Few months ago I read an article on the web stating the 10 least visited countries in the world. One of them was Brunei. Currently living in Indonesia it was just as easy for me to board on a direct flight with Royal Brunei Airlines and get to the country after 2/3 hours.
The picture above shows the iconic Mosque of the country, although it’s not the biggest one: Omar Ali Saiffudien Mosque stands in the middle of the city of Bandar Seri Begawan, the capital. I personally love the islamic architecture and I am kind of addicted to enjoy visits to Mosques in general. Being Brunei one of the most strict countries in terms of rules to follow (nothing compared to Saudi though) I brought my beloved abaya that I was using in Saudi to enter the Mosques. Couldn’t wait to wear it again! 🙂
It is not mandatory to wear the abaya or hijab in Brunei for not muslim women, however it is recommended to wear an appropriate dress code when going around. Super tiny shorts, skirts or tops are not allowed. As usual, we, travellers, just need to follow the rules and respect the country’s culture and everything will be alright. If you are travelling to Brunei and want to get a cocktail on the beach, you can easily forget about it: no alcohol is allowed. Cool, we go for a virgin Mojito then!
Personally I usually read about every country’s rule before getting there, and I have no problems in drinking water instead of alcohol, however I found many people complaining about these type of rules either in Saudi, or here in Brunei. Again, my suggestion is to always know things and get information before end so that you do not complain or regret your choice once in those places. It is not your country; adapt yourself and follow their rules!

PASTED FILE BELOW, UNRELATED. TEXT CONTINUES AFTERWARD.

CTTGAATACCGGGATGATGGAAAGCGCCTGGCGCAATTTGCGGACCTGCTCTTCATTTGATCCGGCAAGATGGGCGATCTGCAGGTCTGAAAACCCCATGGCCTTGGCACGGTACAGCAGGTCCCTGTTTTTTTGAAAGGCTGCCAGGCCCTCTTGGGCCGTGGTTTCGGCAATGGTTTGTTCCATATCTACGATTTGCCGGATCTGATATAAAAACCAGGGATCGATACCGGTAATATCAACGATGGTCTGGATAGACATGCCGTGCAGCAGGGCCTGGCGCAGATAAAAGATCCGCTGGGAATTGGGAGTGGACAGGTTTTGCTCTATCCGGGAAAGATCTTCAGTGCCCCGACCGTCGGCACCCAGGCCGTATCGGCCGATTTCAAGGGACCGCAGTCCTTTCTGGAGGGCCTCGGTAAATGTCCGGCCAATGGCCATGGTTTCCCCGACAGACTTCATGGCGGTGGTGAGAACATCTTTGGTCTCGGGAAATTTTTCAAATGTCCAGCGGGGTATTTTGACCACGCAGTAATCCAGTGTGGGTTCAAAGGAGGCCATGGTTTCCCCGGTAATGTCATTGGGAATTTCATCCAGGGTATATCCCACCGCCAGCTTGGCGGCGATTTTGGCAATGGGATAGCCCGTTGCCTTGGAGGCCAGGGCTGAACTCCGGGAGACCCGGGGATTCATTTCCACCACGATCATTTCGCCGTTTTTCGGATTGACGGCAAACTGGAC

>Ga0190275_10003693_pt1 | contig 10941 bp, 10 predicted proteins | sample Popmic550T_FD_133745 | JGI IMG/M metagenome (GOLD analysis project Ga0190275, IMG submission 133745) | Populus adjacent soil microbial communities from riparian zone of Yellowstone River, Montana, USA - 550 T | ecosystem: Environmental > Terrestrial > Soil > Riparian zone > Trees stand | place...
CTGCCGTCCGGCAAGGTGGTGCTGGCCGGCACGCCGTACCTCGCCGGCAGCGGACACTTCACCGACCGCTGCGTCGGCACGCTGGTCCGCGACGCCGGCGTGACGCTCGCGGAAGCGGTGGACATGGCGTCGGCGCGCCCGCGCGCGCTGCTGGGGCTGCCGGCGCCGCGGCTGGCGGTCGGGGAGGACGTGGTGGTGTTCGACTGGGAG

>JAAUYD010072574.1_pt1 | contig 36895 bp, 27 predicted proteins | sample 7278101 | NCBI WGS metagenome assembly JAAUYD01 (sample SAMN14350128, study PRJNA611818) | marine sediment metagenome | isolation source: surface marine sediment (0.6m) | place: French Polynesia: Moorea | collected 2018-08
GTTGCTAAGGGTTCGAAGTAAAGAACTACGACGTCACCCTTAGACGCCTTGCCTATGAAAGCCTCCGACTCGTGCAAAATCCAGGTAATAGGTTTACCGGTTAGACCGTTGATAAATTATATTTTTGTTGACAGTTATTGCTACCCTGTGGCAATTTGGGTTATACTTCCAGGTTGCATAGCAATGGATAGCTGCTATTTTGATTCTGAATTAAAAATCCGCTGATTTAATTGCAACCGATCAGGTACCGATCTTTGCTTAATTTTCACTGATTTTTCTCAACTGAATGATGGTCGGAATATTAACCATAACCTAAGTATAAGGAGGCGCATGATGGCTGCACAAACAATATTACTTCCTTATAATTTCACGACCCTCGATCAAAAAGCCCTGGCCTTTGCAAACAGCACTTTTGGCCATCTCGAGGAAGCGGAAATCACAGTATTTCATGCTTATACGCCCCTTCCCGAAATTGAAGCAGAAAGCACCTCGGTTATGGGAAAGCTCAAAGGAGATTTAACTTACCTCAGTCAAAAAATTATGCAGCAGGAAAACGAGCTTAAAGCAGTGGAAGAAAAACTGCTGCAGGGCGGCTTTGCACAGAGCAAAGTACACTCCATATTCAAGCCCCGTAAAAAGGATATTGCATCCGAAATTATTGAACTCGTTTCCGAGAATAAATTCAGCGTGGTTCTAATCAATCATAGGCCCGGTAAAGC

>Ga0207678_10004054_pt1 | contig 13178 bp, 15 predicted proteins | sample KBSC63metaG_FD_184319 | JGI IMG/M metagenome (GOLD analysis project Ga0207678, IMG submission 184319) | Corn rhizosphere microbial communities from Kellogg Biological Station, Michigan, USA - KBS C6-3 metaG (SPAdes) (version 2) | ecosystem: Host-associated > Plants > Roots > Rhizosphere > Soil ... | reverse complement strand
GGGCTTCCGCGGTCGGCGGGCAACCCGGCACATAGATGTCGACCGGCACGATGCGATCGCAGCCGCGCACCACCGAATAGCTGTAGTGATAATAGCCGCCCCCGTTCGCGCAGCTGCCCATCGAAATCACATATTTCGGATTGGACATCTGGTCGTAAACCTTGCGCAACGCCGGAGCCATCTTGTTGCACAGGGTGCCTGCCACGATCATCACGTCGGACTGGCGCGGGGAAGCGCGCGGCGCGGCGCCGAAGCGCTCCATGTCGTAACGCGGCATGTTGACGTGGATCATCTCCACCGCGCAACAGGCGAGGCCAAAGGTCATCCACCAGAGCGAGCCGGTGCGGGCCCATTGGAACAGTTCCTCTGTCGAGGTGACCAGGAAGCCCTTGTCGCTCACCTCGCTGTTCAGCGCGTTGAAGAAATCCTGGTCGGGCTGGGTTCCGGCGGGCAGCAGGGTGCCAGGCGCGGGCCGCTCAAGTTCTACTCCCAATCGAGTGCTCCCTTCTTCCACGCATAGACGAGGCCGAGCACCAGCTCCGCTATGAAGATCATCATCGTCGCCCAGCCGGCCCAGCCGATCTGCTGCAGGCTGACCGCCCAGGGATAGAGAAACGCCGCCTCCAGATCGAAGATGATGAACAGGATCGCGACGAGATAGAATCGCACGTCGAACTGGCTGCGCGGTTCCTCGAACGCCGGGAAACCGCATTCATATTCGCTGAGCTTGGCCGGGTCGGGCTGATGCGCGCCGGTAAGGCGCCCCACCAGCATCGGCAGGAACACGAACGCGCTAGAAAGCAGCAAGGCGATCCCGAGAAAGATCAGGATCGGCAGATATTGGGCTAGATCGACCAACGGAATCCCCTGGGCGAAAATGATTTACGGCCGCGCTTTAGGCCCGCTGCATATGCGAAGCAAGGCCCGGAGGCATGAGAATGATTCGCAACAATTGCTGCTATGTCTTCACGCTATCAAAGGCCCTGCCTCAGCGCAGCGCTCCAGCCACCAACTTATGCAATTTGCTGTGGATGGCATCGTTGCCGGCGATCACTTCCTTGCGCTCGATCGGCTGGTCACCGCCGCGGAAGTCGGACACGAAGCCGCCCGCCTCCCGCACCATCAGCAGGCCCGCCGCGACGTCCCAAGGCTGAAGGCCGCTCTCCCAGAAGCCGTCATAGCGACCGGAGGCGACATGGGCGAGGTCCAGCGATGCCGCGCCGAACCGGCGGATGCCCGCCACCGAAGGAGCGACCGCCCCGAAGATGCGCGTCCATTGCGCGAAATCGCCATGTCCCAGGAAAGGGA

The city of Bandar is really quiet, especially during prayer times. It is small as well, but easy to walk around. People are friendly and willing to help you at anytime. I found many locals and filipinos working there who were happy to help me whenever I asked for information.
There was a day when I was going on foot alone to the national park, but I was not finding it. I was even probably the only person walking around (too hot that day), but I was lucky enough to find an Australian family living there who offered me a lift to the park. Thank god! I would have fainted otherwise.
The park itself is not big, but worth a visit, since it is in the city: waterfalls, an open air gym, monkeys and pathways are waiting for you.
I would be careful about monkeys though! I found them pretty angry that day, and I am not a big fan of them. Huh, bad experiences: they tried to steal my camera when I was in Malaysia. Always better to have some bananas in the bag to give them! XD
That’s the poorest part of the city: an entire village on the water. They call it the Venice of Brunei. I wouldn’t relate this to Venice, however the concept is the same.
An entire community of poor people live in those wood houses on the water. It’s actually pretty much fun going around there: people are so smiley and friendly, they always try to talk to you, asking questions about yourself. The simplicity that I love.
20 Minutes from the capital city stands a unique piece of art of Hotel, called The Empire. I stayed there one night to enjoy the view, its facilities, relaxing by the beach.
One of the biggest hotel and golf resorts ever visited. Worth a night stay for sure!
My visit to Brunei ends with the night market and the biggest Mosque. I did not go visiting the jungle as I have been to so many jungles in my life already and the price to go there was not cheap, to be honest. I found it too expensive (around 100 Euro more or less). So, I skipped it.
At the night market you can find lots of local food, and some random pasta with meatballs too!
Last but not least, the largest Mosque of the country: the wonderful Jame Asr Hassanil Bolkiah Mosque. A must visit! Stunning.
Thank you green Brunei for the lovely weekend! 😉